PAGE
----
Markets drop

The resurgence of Covid in Europe is adding to growth concerns as inflation remains stubbornly high, all of which is damaging risk appetite. Overnight the MSCI Asia Pacific Index slipped 0.6% while Japan’s Topix index closed 1.2% lower. In Europe the Stoxx 600 was 0.2% lower by 5:50 a.m. Eastern Time as investors assessed the effect from new virus measures. S&P 500 futures pointed to a drop at the open, the 10-year Treasury yield was at 1.65% and gold was broadly unchanged. 

Data dump

Tomorrow’s Thanksgiving holiday means there is a packed economic data calendar today. Weekly jobless claims data at 8:30 a.m. is accompanied by the second reading of third-quarter GDP and October durable goods orders. The closely watched PCE report is at 10:00 a.m. New home sales numbers for October and the latest University of Michigan sentiment gauge are also at that time. Crude oil inventories data is at 10:30 a.m. and the EIA natural gas storage report is at 12:00 p.m. The minutes of this month’s Federal Reserve meeting are published at 2:00 p.m. Deere & Co. reports earnings.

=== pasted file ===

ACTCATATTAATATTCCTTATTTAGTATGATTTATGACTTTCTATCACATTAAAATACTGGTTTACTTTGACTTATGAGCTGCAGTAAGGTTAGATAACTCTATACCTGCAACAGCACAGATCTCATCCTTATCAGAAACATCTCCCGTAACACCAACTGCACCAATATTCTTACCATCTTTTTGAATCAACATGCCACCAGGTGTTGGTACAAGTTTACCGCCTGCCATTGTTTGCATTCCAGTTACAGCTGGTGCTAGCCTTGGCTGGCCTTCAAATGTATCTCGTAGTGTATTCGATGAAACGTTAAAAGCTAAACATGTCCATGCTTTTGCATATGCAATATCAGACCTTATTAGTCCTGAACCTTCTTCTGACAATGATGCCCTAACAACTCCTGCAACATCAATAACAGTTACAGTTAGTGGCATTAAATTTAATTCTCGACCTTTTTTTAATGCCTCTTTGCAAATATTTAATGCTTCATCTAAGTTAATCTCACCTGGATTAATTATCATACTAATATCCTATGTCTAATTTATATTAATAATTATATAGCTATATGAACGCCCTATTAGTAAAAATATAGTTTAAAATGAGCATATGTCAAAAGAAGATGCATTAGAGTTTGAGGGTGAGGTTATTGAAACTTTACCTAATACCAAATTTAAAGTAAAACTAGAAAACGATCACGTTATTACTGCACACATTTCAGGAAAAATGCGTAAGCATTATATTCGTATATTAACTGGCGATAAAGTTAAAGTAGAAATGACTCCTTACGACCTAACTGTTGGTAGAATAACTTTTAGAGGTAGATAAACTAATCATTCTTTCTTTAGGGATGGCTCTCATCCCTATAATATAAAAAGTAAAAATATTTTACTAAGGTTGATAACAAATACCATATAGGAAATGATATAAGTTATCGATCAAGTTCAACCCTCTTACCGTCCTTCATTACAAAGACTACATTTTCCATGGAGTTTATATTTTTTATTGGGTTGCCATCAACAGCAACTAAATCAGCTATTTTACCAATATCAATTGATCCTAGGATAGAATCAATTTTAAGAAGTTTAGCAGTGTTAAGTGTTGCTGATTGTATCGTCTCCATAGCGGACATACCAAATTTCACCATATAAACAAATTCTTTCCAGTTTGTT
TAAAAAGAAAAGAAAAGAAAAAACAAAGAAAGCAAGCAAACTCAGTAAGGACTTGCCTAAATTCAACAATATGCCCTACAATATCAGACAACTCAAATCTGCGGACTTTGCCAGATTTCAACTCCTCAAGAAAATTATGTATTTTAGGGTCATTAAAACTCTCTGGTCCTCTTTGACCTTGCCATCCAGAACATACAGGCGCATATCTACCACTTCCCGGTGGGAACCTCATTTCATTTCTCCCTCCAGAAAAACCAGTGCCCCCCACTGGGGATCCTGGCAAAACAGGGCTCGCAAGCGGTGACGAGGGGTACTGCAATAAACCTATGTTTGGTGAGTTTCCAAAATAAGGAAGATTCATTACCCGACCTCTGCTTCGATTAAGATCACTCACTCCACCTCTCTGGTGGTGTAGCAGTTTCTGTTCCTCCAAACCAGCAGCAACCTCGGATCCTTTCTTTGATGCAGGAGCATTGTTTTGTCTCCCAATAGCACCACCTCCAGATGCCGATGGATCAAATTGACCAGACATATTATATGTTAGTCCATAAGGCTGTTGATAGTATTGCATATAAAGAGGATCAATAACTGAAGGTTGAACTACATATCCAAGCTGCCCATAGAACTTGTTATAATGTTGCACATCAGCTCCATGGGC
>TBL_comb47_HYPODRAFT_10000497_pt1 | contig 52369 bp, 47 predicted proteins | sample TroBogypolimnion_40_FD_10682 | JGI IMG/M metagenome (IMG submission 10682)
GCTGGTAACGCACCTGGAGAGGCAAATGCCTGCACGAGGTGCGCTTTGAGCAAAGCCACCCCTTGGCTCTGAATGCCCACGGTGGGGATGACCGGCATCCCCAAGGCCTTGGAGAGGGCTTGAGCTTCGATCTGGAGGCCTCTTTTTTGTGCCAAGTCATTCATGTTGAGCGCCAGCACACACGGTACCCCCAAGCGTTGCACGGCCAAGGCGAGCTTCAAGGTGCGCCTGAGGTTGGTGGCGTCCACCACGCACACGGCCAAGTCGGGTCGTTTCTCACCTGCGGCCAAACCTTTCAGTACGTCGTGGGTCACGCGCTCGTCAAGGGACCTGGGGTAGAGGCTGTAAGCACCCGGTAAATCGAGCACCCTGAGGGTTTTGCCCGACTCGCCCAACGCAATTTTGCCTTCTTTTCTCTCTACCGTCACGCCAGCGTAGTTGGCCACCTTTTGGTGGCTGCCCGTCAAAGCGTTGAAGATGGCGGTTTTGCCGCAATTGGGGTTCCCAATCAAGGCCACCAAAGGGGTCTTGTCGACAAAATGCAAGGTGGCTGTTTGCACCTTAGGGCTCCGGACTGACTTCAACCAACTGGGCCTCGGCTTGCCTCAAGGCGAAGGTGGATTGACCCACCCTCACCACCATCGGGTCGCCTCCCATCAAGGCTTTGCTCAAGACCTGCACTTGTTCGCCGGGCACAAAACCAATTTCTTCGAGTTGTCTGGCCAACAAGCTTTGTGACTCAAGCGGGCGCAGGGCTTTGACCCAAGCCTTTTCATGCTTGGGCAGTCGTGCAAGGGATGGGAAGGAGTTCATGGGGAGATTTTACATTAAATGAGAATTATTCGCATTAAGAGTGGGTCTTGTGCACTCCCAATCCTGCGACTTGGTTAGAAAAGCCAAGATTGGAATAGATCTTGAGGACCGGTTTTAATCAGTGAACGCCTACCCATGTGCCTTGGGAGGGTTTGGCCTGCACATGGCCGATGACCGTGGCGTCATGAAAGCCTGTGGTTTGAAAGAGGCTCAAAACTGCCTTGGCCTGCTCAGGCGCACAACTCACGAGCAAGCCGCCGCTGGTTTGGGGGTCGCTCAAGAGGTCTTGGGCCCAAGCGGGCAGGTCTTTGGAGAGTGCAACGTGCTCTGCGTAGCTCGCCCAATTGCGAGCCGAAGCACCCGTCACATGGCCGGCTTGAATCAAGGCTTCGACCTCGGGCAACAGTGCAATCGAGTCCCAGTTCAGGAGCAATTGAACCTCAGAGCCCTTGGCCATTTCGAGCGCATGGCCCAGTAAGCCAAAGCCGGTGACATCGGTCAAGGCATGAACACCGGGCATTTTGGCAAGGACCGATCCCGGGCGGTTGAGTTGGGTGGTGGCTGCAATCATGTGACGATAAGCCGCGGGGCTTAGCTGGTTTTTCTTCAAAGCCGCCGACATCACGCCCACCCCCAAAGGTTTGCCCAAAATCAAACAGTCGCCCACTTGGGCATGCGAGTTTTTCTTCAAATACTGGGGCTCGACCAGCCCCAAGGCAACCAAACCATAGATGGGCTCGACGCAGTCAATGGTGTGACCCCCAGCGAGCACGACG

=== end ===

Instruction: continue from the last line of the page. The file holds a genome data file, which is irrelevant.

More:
What we've been reading

Here's what caught our eye over the last 24 hours.

And finally, here’s what Joe’s interested in this morning

Good morning. We're one day away from Thanksgiving, the biggest day for family discourse and debate all year. Of course in recent years, crypto has been a big topic around the table. And it will definitely be so this year. But the tables have turned. It's not just the young kid who's gotten into it. It's super mainstream. So you never know which random aunt or uncle made a fortune this year, buying some coin nobody else ever heard of. Oh, and it's not crypto anymore either. We're supposed to call it "Web 3.0" now. So without further ado, and in homage to Freddy Gray's excellent bluffers’ guides, I've assembled 10 phrases that will help you BS your way through this year's Thanksgiving dinner conversation.